A mosque with the world's highest minaret is under construction in Istanbul. Critics of the project say it was badly planned and fear it represents a step towards a stronger Islamic influence in Turkey.
The highest hill in Istanbul is in the district of Camlica, located on the Asian side of Turkey's largest city. It is a popular viewpoint to admire the skyline of the ancient metropolis, featuring a minaret of a historical mosque that dates back to the times of the Ottoman Empire.
But in the near future, all eyes might be on the hill itself. This is the future site of a "huge" mosque that, when built, would be seen "from any point in Istanbul," according to Turkish Prime Minister Recep Tayyip Erdogan. Construction of the controversial project started in March. According to the Turkish newspaper "Today's Zaman," the property will be a 15,000 square meters (161460 square feet), or more than 2,000 soccer fields. The construction costs are estimated to be 43 million euros ($57.4 million) and the mosque will have space for some 30,000 people.
"When it comes to size, the project is very demanding. We will build an even bigger dome than our ancestors," said Haci Mehmet Güner to the Turkish newspaper "Hürriyet." Erdogan recently named him the head architect of the mosque project. "The mosque will have the world's highest minaret; it will be even bigger than the 105-meter-high minaret of the Medina-i Munawara mosque in Medina, Saudi Arabia."
"Erdogan is trying to compete with the sultans"
Opponents of the mega mosque have criticized the entire design of the project.
"Erdogan decided all by himself that a mosque is to be built in Camlica," Oguz Öztuzcu, former president of an independent architecture firm in Istanbul, told DW. "Usually a city planner, architect organizations and universities are consulted in order to achieve the best results in the end."
According to Öztuzcu, the jury that selected the best architecture design was comprised of government employees who did not approach the project independently: "The decision had been made beforehand; the size, the architecture style and the place. That's not a real competition."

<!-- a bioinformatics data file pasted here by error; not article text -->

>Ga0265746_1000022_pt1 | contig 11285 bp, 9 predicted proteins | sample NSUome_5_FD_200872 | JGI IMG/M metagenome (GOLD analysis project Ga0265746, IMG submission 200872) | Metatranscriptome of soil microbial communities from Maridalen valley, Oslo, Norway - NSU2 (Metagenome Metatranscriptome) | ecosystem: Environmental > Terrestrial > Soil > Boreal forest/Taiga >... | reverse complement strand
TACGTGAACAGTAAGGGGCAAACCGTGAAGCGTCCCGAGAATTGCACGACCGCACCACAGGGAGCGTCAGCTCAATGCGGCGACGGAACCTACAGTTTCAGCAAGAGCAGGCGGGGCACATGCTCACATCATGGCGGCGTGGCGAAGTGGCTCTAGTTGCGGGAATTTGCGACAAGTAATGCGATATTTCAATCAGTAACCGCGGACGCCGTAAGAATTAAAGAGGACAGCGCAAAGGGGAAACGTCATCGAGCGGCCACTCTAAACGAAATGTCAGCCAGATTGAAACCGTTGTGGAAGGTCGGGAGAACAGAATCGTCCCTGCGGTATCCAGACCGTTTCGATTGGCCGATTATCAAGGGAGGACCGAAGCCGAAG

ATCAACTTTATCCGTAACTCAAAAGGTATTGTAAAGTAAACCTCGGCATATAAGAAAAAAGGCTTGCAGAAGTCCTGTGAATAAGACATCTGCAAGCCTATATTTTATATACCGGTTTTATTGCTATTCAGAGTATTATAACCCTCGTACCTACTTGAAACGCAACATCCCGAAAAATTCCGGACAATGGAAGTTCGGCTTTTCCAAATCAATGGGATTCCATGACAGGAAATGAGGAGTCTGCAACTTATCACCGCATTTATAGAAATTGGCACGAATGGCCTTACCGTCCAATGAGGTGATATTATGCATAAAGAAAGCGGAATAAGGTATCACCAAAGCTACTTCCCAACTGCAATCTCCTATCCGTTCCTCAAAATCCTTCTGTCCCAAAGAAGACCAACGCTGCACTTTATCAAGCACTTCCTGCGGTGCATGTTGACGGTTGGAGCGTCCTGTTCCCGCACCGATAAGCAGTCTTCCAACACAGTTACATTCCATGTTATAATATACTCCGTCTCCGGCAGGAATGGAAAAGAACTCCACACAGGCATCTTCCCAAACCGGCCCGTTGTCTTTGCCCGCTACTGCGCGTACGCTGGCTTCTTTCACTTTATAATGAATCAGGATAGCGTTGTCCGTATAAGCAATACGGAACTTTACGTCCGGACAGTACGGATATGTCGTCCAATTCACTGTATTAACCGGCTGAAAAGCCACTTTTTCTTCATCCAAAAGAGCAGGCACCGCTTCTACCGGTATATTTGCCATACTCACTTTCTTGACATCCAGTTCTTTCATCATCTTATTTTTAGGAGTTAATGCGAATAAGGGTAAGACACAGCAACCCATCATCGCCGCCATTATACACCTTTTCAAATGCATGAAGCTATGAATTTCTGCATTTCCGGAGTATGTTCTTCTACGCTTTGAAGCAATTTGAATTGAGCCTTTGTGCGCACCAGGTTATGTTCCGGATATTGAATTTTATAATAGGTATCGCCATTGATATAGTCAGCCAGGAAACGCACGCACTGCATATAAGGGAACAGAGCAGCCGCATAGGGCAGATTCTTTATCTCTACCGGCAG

No more than a copy?
The new building, Öztuzcu added, will be a copy of the Blue Mosque, a world famous symbol of Istanbul. "Erdogan is trying to compete with the sultans," Öztuzcu said. "You simply don't copy symbols - that's degrading the original."
With modern construction techniques, it is not that hard to surpass something built 400 years ago, the architect added, "You cannot compete with a stone carver in this day and age." The characteristic features of the historic Blue Mosque lie in the way it was built, which is not being practiced anymore. "Unfortunately, this new massive mosque will be a symbol of ignorance, not of knowledge and wisdom,” he said.
However, if you ask Ergin Külünk, president of an association for the construction and preservation of Islamic centers in Istanbul, building the new mosque is a necessity. "The Asian part of the city is lacking a mosque with a size that meets the requirements of believers," Külünk said, rejecting accusations that the new mosque will be a copy of the world famous Blue Mosque. "We wanted a classical mosque with a dome - and if you build it this way, it is inevitable that it resembles the Blue Mosque, Hagia Sophia or Süleymaniye mosque," Külünk told the "Hürriyet" newspaper.
Symbol of a religious Turkey?
The mosque's opponents see a particular political significance in the controversial project. Erdogan Bayraktar, Istanbul's minister of environment and city planning, told "Hürriyet" that the mosque is meant to "represent the era of the AKP," Erdogan's Muslim-conservative party. Architect Öztuzcu even suggested the house of worship represents a step towards a stronger Islamic influence in Turkey.
The AKP generally wants to increase the visibility of Islam in Istanbul, according to Mesut Yegen, a sociologist at the Sehir University in Istanbul.
"I do not think that the new mosque is a sign for the entire country that Turkey is going backwards or becoming more religious," he told DW. "The construction will merely reflect Erdogan's personality - which is authoritarian."
For a long time, Nelson Mandela was a controversial figure among German politicians, while numerous German companies enjoyed good business relations with the Apartheid government. It took a while for this to change.
The Red Cross has said hundreds of people have been killed in the Central African Republic. It comes after the UN authorized French troops to restore order and as African leaders meet in Paris to discuss the conflict.
The number of Salafists in Germany is growing. Charismatic preachers successfully recruit young men. The ‘signpost’ project in North Rhine-Westphalia aims to prevent their radicalization.
It was a venue where odd things happened. Berlin's legedary Festsaal Kreuzberg was an art space that DW's 'Insider' Jan Kage helped defined, by emceeing women's arm wresting fights and befriending the security guard.